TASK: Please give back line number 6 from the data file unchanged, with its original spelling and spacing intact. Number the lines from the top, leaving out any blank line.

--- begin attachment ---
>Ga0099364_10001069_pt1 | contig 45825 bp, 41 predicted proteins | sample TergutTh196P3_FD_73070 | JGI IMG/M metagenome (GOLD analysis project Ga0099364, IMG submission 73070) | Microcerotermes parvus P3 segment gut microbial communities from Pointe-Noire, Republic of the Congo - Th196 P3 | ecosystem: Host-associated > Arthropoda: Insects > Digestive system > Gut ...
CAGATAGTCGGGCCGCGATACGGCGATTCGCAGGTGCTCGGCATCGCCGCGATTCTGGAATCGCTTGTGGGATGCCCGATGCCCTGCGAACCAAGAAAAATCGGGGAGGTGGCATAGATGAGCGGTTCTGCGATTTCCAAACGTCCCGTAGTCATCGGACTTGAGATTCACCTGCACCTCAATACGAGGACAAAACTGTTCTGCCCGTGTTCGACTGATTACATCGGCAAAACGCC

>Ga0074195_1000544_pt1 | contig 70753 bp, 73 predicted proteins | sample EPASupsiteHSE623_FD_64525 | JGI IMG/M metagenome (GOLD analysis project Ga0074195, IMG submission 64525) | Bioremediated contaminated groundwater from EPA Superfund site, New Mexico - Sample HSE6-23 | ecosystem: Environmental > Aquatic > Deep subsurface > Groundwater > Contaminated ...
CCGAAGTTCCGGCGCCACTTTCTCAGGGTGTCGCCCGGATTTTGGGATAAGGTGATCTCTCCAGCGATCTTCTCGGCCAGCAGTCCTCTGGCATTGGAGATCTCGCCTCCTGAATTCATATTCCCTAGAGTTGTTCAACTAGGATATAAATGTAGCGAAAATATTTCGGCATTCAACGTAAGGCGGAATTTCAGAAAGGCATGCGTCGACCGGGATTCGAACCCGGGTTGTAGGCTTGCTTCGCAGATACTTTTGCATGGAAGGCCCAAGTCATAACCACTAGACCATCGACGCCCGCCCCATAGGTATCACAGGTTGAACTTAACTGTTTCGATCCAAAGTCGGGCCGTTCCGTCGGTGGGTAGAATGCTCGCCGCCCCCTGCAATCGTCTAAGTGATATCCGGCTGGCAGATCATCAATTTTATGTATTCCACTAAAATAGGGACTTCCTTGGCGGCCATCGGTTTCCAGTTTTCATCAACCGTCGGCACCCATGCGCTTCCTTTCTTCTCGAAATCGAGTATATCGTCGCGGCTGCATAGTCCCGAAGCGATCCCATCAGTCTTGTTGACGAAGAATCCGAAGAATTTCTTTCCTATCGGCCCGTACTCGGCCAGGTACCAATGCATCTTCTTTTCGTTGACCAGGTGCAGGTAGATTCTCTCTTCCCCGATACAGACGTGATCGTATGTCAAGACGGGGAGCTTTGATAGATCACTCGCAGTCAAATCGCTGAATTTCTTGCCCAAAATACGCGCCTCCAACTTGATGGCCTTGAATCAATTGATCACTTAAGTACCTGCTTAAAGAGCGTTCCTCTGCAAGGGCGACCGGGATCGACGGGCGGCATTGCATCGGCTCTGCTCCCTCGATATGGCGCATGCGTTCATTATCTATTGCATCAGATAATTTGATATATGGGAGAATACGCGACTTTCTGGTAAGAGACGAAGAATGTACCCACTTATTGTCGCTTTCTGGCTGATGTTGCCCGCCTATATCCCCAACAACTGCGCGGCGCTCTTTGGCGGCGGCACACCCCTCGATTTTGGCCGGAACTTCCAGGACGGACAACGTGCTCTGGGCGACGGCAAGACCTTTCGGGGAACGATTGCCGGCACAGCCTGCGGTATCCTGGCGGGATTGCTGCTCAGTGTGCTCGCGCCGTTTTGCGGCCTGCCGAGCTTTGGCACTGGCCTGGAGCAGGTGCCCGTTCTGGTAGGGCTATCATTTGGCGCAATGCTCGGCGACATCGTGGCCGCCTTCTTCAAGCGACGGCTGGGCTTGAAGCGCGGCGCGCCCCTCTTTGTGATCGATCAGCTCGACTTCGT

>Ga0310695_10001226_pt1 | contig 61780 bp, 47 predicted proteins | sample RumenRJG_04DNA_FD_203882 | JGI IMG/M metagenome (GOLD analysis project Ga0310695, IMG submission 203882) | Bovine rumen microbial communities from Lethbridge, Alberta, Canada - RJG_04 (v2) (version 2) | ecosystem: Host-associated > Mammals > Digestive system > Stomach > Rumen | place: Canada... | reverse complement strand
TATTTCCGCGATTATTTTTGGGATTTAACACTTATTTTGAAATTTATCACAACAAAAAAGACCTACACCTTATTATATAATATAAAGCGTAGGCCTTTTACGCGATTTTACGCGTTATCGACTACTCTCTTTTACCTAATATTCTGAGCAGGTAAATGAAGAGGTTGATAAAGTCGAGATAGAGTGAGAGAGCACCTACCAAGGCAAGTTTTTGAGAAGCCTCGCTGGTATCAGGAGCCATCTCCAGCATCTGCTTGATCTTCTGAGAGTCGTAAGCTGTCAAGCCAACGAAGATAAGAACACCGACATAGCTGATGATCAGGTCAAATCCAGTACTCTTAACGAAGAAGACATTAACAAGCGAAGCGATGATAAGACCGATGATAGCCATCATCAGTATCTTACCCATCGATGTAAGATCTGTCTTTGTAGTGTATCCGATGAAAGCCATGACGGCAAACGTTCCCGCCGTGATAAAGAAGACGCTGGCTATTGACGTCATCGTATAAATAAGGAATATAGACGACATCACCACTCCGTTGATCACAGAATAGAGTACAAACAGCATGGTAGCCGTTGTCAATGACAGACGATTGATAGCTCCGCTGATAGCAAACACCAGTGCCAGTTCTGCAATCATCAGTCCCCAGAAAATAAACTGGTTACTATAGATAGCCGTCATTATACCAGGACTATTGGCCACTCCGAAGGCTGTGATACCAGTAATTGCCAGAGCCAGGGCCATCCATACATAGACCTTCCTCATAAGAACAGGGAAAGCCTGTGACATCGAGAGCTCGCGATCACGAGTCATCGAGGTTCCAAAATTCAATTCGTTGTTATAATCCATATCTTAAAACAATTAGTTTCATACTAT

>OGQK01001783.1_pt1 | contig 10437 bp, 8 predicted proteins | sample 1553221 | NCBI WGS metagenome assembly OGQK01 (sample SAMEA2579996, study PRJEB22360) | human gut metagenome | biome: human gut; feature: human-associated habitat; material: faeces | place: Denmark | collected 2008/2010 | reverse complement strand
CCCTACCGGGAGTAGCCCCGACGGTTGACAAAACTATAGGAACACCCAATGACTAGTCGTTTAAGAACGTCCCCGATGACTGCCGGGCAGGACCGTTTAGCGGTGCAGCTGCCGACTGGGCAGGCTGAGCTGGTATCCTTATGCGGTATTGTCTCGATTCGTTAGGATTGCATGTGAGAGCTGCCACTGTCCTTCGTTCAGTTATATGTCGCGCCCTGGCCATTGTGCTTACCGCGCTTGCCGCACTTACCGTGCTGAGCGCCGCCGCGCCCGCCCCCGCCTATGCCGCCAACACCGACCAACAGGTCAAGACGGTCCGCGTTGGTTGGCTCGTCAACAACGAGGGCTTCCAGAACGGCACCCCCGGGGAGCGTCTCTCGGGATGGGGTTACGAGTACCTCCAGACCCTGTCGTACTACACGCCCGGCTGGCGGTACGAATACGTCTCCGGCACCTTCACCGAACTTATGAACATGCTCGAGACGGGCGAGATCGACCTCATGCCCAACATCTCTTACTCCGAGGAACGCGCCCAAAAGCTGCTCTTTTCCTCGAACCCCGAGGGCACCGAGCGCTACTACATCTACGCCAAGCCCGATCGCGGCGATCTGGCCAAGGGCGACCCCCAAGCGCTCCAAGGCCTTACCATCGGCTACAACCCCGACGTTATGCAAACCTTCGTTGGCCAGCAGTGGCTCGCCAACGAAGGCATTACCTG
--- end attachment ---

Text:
TATTTCCGCGATTATTTTTGGGATTTAACACTTATTTTGAAATTTATCACAACAAAAAAGACCTACACCTTATTATATAATATAAAGCGTAGGCCTTTTACGCGATTTTACGCGTTATCGACTACTCTCTTTTACCTAATATTCTGAGCAGGTAAATGAAGAGGTTGATAAAGTCGAGATAGAGTGAGAGAGCACCTACCAAGGCAAGTTTTTGAGAAGCCTCGCTGGTATCAGGAGCCATCTCCAGCATCTGCTTGATCTTCTGAGAGTCGTAAGCTGTCAAGCCAACGAAGATAAGAACACCGACATAGCTGATGATCAGGTCAAATCCAGTACTCTTAACGAAGAAGACATTAACAAGCGAAGCGATGATAAGACCGATGATAGCCATCATCAGTATCTTACCCATCGATGTAAGATCTGTCTTTGTAGTGTATCCGATGAAAGCCATGACGGCAAACGTTCCCGCCGTGATAAAGAAGACGCTGGCTATTGACGTCATCGTATAAATAAGGAATATAGACGACATCACCACTCCGTTGATCACAGAATAGAGTACAAACAGCATGGTAGCCGTTGTCAATGACAGACGATTGATAGCTCCGCTGATAGCAAACACCAGTGCCAGTTCTGCAATCATCAGTCCCCAGAAAATAAACTGGTTACTATAGATAGCCGTCATTATACCAGGACTATTGGCCACTCCGAAGGCTGTGATACCAGTAATTGCCAGAGCCAGGGCCATCCATACATAGACCTTCCTCATAAGAACAGGGAAAGCCTGTGACATCGAGAGCTCGCGATCACGAGTCATCGAGGTTCCAAAATTCAATTCGTTGTTATAATCCATATCTTAAAACAATTAGTTTCATACTAT